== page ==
In the movie “The Shawshank Redemption,” the characters “Red” Redding (Morgan Freeman) and Brooks Hatlen (James Whitmore) are released from prison and attempt to re-enter society with little more than a set of clothes and the address of an apartment.
They cannot comprehend what to expect from life “on the outside.” No structure exists to show them how to adapt to their new freedoms, how to handle the pressure of self-reliance or how to resist the temptation of falling back into the only lives they really know.
The results are somewhat predictable.
In too many instances, real-life 2017 America is not far enough removed from Hollywood’s take on 1950s and 1960s America where felons are concerned: little forethought, little compassion, little chance of success outside of an institution.
Developments in the state of Ohio and the city of Canton on Thursday, though, reflect important attention and progress in addressing the needs of felons seeking a positive re-entry experience — while perhaps reducing the prison population at the front end of the criminal justice cycle.
In Columbus, state leaders and criminal justice experts announced the launching of a new effort to reduce Ohio’s prison population through an examination of crime, courts, probation and incarceration. The Associated Press reported that a yearlong study by the Council of State Governments Justice Center will analyze thousands of records to examine how sentences imposed for serious crimes affect not only prison populations but also life after prison.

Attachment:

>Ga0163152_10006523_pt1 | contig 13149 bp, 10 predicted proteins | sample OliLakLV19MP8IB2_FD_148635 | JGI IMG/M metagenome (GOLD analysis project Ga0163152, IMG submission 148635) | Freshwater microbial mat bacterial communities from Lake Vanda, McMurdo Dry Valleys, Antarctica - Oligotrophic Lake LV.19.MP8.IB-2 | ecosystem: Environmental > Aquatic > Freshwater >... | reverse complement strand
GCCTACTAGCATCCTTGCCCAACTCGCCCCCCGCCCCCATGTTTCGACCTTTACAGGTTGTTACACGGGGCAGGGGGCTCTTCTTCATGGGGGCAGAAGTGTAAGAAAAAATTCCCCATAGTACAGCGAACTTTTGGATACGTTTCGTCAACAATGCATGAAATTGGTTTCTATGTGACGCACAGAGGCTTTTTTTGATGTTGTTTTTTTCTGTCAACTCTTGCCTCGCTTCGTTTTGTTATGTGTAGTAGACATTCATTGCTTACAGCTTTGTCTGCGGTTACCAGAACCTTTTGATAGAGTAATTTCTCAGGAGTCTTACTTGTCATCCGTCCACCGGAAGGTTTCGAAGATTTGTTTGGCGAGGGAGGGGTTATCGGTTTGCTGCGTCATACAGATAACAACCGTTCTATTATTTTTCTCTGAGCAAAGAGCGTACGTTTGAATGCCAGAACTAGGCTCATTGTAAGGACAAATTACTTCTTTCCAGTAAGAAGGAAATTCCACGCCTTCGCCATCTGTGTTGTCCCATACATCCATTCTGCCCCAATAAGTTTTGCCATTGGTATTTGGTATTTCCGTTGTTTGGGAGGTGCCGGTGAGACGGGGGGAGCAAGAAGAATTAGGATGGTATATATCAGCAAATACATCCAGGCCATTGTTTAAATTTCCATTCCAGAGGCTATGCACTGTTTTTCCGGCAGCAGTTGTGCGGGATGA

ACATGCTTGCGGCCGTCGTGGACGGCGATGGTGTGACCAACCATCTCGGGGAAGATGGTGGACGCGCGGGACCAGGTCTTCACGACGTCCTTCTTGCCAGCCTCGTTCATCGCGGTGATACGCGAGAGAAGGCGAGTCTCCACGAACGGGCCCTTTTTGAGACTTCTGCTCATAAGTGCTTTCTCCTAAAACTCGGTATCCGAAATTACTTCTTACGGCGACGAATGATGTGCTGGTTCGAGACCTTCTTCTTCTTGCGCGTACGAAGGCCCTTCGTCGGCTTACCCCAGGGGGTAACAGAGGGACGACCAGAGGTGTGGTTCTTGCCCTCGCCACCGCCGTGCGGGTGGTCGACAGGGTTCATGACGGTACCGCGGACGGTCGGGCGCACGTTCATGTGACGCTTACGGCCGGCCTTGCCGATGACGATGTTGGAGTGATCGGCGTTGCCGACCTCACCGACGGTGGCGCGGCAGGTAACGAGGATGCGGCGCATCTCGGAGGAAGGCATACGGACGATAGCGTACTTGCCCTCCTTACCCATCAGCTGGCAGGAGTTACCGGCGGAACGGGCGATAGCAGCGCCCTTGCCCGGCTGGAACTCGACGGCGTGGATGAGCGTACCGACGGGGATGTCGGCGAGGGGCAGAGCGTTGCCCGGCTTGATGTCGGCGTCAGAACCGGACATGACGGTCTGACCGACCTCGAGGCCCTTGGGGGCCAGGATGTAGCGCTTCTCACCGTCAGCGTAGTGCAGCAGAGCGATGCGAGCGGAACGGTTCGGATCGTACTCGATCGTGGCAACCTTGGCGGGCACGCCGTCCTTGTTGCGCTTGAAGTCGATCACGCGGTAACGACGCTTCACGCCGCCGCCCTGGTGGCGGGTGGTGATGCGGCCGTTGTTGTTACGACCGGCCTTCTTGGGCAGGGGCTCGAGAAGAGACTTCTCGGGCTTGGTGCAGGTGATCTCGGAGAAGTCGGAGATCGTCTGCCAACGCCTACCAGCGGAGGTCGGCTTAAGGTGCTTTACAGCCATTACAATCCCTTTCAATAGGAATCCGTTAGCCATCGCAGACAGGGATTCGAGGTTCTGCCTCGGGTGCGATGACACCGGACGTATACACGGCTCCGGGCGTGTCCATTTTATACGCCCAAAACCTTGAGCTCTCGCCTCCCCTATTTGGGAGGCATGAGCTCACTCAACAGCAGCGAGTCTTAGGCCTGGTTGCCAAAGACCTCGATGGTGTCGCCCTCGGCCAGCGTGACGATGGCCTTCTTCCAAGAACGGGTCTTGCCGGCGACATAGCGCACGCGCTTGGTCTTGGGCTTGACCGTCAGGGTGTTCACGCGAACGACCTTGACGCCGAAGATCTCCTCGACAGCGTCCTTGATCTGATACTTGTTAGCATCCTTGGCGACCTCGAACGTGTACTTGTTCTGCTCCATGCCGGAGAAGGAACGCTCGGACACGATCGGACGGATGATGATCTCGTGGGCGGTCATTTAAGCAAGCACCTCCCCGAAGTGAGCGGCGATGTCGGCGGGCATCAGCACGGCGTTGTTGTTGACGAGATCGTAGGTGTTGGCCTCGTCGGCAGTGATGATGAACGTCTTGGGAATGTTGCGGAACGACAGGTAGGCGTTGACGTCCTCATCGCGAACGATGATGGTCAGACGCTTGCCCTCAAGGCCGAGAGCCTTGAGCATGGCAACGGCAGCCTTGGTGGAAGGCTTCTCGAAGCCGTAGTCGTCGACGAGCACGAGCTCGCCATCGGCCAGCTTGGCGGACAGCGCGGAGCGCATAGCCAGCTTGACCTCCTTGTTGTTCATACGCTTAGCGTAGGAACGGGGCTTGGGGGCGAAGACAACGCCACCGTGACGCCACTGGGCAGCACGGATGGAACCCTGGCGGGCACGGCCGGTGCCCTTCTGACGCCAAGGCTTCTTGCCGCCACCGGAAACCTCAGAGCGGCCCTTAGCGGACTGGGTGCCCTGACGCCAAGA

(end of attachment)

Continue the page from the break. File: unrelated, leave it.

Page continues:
We’re talking big numbers here. While the state’s prison population has leveled off in recent years amid efforts to curb overcrowded conditions, it still hovers around 50,000 inmates, costing Ohio taxpayers about $1.6 billion annually in the state corrections budget alone. Officials have tried for the past decade or so to reduce the prison population number by diverting nonviolent inmates to community-based correction and substance abuse treatment programs — with mixed results.
When inmates have served their time and are released back into our community, the Stark County Re-entry Court Program offers assistance and programming to improve the odds of successful job placement, and it monitors transitional care in the areas of anger management, chemical dependency treatment and sex offender treatment. In fact, Stark’s program works with felons long before they are released.
Of course, one of the big obstacles for former inmates attempting to re-enter society in a positive way is finding housing. Thursday in northeast Canton, advocates broke ground on a residential center that is expected to provide 75 beds when it is finished in about nine months.
The future Deion Cash Center for Change and will be attached to an existing office building on Tuscarawas Street E belonging to the Community Restoration Centers of Stark County, the organization that operated a similar halfway house on Market Avenue S.
The Cash residential center will be named in memory of Executive Director Chandra Bryant’s mother. Cash, who died in 2007, had been executive director of Community Restoration Centers’ predecessor.
“She did believe that people could change, that lives could change, that communities could change,” Bryant said of her mother at the groundbreaking.
As a society, we cannot incarcerate our way out of our existing challenges, particularly drug abuse and addiction. When felons have served their time, we need systems in place to make their re-entry more seamless and less likely to result in recidivism and a return to prison.
More forethought, more compassion, more chance of success outside of an institution. Developments last week offer encouraging signs.